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Narcotic drugs

  • Category
    Science & Technology
  • Published
    24th Apr, 2019

The Ministry of Home Affairs (MHA) on suspended the cross-Line of Control (LoC) trade in Jammu and Kashmir, citing “funnelling of illegal weapons, narcotics and fake currency” as reasons.

Context

The Ministry of Home Affairs (MHA) on suspended the cross-Line of Control (LoC) trade in Jammu and Kashmir, citing “funnelling of illegal weapons, narcotics and fake currency” as reasons.

About

What are Narcotic drugs?

  • They are the drugs that produces analgesia (pain relief), narcosis (state of stupor or sleep), and addiction (physical dependence on the drug). In some people narcotics also produce euphoria (a feeling of great elation).
  • Examples of narcotics are-
    • Opium - The most important alkaloids found in opium is morphine, which is primarily responsible for opium’s narcotic properties.
    • Heroin or diacetylmorphine- In 1898 it was developed from morphine by the Bayer Company in Germany. It is 5 to 10 times as potent as morphine itself and is used by most narcotic addicts.
  • Because heroin proved to be even more addictive than morphine, a search for synthetic substitutes was undertaken that resulted in such opioids as meperidine (Demerol), methadone, and levorphanol (Levo-Dromoran).

Why they are illegal?

  • Addictive: Most persistent users of heroin or other narcotics follow a classic progression from inhaling the drug to injecting it subcutaneously and then to injecting it intravenously; each of these stages usually brings a greater likelihood of addiction with it.
  • Need for larger doses: With increasing use of the drug, euphoria and relaxation eventually give way to drug tolerance and physical dependence; the addict must use progressively larger doses to achieve the same pleasurable effects.
  • Affects nervous system: Once the drug wears off the person must endure painful symptoms of physical and psychological withdrawal. An overdose of narcotics can severely depress the central nervous system, with respiratory failure and death as a consequence.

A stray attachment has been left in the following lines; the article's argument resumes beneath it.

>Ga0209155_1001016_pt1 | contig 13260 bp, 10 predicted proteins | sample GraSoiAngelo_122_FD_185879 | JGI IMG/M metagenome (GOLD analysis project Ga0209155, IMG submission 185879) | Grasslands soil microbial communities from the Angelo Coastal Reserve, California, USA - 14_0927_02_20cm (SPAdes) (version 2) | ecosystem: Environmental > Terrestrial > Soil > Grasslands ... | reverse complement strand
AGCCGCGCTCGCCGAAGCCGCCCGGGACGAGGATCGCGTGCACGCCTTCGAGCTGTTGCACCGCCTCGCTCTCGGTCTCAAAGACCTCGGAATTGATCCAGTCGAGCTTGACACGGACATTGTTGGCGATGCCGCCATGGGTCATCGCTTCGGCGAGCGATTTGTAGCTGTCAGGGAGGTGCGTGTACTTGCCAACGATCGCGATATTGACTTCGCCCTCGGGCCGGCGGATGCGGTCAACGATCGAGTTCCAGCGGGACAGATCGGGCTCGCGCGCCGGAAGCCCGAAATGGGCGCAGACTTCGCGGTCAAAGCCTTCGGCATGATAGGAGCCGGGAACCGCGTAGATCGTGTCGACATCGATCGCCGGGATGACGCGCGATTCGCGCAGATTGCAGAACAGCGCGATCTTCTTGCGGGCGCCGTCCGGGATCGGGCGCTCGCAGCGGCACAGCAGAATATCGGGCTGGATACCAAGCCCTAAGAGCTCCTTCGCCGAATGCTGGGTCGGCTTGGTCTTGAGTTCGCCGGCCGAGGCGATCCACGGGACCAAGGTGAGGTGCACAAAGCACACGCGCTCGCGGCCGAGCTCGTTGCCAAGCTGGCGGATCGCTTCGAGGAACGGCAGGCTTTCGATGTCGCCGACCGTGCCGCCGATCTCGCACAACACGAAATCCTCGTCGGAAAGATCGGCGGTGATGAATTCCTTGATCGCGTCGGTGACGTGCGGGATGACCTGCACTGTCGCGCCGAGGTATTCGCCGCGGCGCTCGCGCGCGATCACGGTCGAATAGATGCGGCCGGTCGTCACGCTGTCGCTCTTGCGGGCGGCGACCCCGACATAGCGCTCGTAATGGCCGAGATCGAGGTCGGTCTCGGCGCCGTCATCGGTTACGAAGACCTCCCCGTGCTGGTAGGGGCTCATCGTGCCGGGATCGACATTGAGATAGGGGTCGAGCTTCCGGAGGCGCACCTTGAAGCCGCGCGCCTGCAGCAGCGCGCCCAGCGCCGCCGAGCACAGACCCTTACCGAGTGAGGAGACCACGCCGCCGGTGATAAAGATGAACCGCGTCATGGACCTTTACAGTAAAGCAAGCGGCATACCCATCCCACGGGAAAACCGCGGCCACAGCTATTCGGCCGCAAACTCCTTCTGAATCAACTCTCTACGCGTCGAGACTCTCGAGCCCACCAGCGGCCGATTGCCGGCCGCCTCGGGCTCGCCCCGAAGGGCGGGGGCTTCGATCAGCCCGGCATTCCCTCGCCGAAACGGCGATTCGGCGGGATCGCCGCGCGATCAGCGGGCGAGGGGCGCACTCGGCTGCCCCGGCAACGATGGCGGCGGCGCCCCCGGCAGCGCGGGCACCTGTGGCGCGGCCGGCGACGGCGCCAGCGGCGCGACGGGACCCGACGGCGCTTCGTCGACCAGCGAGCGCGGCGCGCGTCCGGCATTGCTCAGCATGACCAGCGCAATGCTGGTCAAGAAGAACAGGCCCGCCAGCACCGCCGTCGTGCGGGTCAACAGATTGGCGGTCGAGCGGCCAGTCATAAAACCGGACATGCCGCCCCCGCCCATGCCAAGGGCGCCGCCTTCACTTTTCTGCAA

• Immoral behaviour towards others: A person who has taken these drugs often does not have control over his mind and body. He may start performing acts unacceptable in the society- attacking self, attacking the fellow passer-by, etc.

What are the medical efforts to control them?

  • Most effective therapy for narcotics addicts involves the synthetic opiate methadone, which, though itself addictive, blocks the addict’s craving for heroin and provides no disruptive euphoric effects of its own.
  • Narcotic antagonists:
    • They block the actions of the narcotics, reverse their effects and they can often save the life of the victim. Examples include naloxone, naltrexone, and nalorphine.
    • Narcotic receptors have been identified in the brain. Narcotics act at these receptors to produce their many effects, whereas narcotic antagonists block these receptors and prevent narcotics from reaching them and exerting their actions.

What are the government efforts to control them?

  • India is a signatory to The UN Single Convention on Narcotics Drugs 1961, The Convention on Psychotropic Substances, 1971 and The Convention on Illicit Traffic in Narcotic Drugs and Psychotropic Substances, 1988.
  • The National Policy on Narcotic Drugs and Psychotropic Substances is based on the Directive Principles, contained in Article 47 of the Indian Constitution, which direct the State to endeavour to bring about prohibition of the consumption, except for medicinal purposes, of intoxicating drugs injurious to health.
  • Three central laws are:
    • Drugs and Cosmetics Act, 1940,
    • The Narcotic Drugs and Psychotropic Substances Act, 1985, and
    • The Prevention of Illicit Traffic in Narcotic Drugs and Psychotropic Substances Act, 1988.
  • The Narcotics Control Bureau is the apex coordinating agency constituted under The Narcotic Drugs and Psychotropic Substances Act, 1985 to take measures against illicit traffic in narcotic drugs.
  • The aspect of drug demand reduction is handled by the Ministry of Social Justice & Empowerment and that of treatment of drug addicts and their rehabilitation falls under the domain of the Ministry of Health.
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